Cognitive neurology


Professor Nestor is a clinician-scientist and joined the Queensland Brain Institute in October/2017. He also has a conjoint appointment at Mater Misericordiae Ltd (Mater Hospital).

He aims to relate the neuropsychological and behavioural profiles of degenerative dementias, such as Alzheimer's disease and frontotemporal dementia, to regional brain damage through neuroimaging (MRI and PET) and histopathological analysis. His particular interest is the pathological landscape of incipient dementia (so-called mild cognitive impairment).

By studying patients in this category he hopes to develop a greater understanding of the regions of highest vulnerability to neurodegeneration in different pathologies. Identification of such regions may potentially lead to a better understanding of what makes these regions vulnerable in the first place. His research ultimately aims to improve diagnostic certainty and prognostic markers of decline - both of which are relevant to therapeutic development.

To this end, a major focus of his is on developing novel approaches to MR imaging for single subject pathological diagnoses that can be exported into the everyday clinical setting; this has included to date diffusion imaging (Sajjadi et al, 2013) and quantitative susceptibility mapping (Acosta-Cabornero et al, 2013).

Patient Referrals

Professor Nestor’s memory clinic is located at Mater Public Hospital, South Brisbane. Specialists wishing to refer patients to this service should send the referral to Mater Memory Clinic, details of which can be found by clicking here.


  +61 7 344 32505


Group Publications

Research Areas

  • Dementia
  • Neurodegeneration
  • Neuropsychology
  • Neuroimaging
  • Alzheimer's disease
  • Frontotemporal Lobar Degeneration

Group Leader

Research Members

  • Dr Soo Lee

    Dr Soo Lee

    Clinical Research Coordinator
    Queensland Brain Institute

Support Staff

MRI Bio-Marker Study

Data Collection: 2019 – 2024

Currently, magnetic resonance imaging (MRI) scans used in standard medical practice often offer only limited information for the diagnosis of different forms of degenerative brain diseases. The overall aim of this study is to improve the ability of MRI to make disease-specific diagnoses of the major neurodegenerative disease patients (eg., Alzheimer’s Disease, frontotemporal dementias, Parkinson’s Disease, amyotrophic lateral sclerosis and related disorders) using advanced MRI methods. In addition to improved diagnosis, it is hoped that these new MRI methods may also offer new insights into how these diseases affect the brain and, therefore, potentially identify new targets for treatment.


Cognitive Test Development and Normative Data Collection Study

Data Collection: 2019 – 2024

In order to know if a mental ability is not normal in brain diseases that cause dementia, we first have to define normal! This involves testing healthy people in the same age range as those who develop dementias. We therefore need the help of healthy people over the age of 50 to do these tests so that we can create a normal range of performance. Some of these tests are already in use around the world and we need to create a normal range for the local population; sometimes we develop completely new tests that we hope will be more useful in diagnosing and understanding dementias than those that already exist.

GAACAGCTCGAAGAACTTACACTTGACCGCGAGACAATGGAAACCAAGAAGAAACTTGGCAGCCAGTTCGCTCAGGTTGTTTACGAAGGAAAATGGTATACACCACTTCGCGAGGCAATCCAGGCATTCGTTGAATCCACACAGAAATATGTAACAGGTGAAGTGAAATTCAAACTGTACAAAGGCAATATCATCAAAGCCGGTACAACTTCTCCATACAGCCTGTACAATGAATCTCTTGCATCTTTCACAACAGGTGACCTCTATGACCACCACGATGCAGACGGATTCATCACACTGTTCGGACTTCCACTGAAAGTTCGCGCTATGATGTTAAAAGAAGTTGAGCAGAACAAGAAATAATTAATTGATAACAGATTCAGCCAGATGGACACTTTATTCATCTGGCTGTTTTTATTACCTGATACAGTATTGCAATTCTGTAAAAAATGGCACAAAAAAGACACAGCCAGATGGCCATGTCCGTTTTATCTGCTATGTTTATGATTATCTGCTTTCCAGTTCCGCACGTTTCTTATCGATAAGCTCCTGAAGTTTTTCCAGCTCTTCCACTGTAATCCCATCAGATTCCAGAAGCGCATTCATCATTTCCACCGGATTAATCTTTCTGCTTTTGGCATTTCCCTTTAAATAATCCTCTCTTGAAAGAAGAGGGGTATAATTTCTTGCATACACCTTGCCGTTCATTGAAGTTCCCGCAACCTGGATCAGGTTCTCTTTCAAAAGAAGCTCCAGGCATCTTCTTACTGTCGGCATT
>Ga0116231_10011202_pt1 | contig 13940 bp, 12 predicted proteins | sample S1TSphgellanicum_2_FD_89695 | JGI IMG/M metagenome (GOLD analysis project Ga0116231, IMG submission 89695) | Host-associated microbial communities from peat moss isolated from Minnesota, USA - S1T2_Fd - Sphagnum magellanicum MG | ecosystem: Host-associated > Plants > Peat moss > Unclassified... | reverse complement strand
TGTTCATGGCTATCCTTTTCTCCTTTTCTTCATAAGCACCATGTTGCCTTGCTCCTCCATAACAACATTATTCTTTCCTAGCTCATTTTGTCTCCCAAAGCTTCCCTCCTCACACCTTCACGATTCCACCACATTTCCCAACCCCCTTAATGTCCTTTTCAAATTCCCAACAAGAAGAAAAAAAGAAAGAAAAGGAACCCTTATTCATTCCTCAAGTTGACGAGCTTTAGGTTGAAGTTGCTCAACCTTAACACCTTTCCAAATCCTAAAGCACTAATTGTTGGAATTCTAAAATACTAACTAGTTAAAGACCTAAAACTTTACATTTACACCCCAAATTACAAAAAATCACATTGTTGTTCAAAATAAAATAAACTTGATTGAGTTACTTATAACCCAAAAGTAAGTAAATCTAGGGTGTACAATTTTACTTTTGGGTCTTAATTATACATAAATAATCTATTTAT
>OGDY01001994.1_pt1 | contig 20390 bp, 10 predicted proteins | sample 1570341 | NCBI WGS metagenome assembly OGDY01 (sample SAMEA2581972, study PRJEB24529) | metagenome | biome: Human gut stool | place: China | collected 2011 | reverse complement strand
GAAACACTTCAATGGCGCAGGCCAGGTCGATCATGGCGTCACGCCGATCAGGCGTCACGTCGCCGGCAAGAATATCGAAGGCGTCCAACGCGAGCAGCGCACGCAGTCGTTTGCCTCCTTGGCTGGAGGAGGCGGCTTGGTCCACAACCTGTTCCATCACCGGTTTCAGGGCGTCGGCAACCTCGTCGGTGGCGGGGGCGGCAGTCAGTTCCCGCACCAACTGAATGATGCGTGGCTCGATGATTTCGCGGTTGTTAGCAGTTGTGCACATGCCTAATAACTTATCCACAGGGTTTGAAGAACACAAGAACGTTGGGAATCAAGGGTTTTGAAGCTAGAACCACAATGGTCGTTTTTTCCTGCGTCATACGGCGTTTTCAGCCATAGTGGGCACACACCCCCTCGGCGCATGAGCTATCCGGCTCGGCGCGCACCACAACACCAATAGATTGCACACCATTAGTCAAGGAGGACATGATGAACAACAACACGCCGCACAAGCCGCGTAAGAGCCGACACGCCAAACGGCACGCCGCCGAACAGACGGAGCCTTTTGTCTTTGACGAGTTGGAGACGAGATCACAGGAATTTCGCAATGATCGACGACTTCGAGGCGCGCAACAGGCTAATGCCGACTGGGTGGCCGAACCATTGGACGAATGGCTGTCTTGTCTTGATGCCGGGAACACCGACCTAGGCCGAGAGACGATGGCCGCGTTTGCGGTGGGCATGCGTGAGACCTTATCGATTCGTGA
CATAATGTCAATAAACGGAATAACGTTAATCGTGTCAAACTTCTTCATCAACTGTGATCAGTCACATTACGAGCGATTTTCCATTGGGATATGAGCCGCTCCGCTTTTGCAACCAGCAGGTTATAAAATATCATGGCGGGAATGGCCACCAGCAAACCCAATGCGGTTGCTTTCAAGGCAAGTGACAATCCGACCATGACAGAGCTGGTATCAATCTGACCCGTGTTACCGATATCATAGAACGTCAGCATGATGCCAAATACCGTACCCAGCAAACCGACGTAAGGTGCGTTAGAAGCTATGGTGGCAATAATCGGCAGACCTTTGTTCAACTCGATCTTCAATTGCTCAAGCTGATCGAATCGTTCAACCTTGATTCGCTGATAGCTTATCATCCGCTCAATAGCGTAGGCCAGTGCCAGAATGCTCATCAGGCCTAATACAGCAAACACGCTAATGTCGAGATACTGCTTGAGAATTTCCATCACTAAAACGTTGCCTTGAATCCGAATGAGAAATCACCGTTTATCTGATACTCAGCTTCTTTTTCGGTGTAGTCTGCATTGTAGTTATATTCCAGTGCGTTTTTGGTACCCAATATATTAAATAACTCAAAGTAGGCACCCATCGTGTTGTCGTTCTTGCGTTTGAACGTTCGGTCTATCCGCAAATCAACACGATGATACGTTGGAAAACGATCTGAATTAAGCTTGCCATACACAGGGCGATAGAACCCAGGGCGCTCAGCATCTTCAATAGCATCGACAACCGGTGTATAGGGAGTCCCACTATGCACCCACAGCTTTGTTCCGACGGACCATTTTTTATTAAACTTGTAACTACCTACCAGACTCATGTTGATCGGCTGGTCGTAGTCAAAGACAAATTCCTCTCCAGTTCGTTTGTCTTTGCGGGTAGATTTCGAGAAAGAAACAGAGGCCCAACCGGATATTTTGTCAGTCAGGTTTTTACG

To volunteer for this study, please click on this link and go to “Cognitive Test Development.”


The Australian Frontotemporal Dementia (FTD) Gene-Carrier Longitudinal Study

Data Collection: 2019 - Ongoing

FTD usually occurs spontaneously in single individuals, however, it can sometimes run in a family (meaning that multiple relatives are affected). Examples of these family forms of FTD include those caused by abnormalities in the C9orf72 gene, the progranulin (PGRN) gene or the tau gene. In this study, we are trying to better understand how the FTD disease process emerges by studying healthy first degree relatives from such families. The study involves a blood test, MRI scanning and tests of mental abilities. It is hoped that with a better understanding of how the disease emerges, methods of prevention might be developed in the future.

To volunteer for this study, please click on this link and go to “The FLAG Study”.

The Cognitive Neurology Group (Professor Peter Nestor) at the Queensland Brain Institute (QBI) conducts research on improving early detection and accurate diagnosis for different types of dementia.

Part of this involves developing better tests of memory, language and thinking abilities. In order to develop new tests and interpret performance of people with dementia, we also need the help of healthy people. This is where we need your help!


  • Be over the age of 50 years.
  • Have English as your first language.
  • Be in reasonably good health with no previous history of significant brain diseases.
  • Be available for three hours (maximum) to attend an appointment at the QBI, UQ (St Lucia).


Queensland Brain Institute (Building #79), The University of Queensland, St Lucia Qld.


You will be asked to complete a series of pen-and-paper and computerised tests that are designed to assess mental abilities, such as memory, thinking, language and how our eyes scan the world.


There is no payment for participating.


If you meet the requirements and are interested in participating, or you would like further information, please email Dr Soo Lee (, phone (07) 3443 2615, or visit the Nestor Lab website.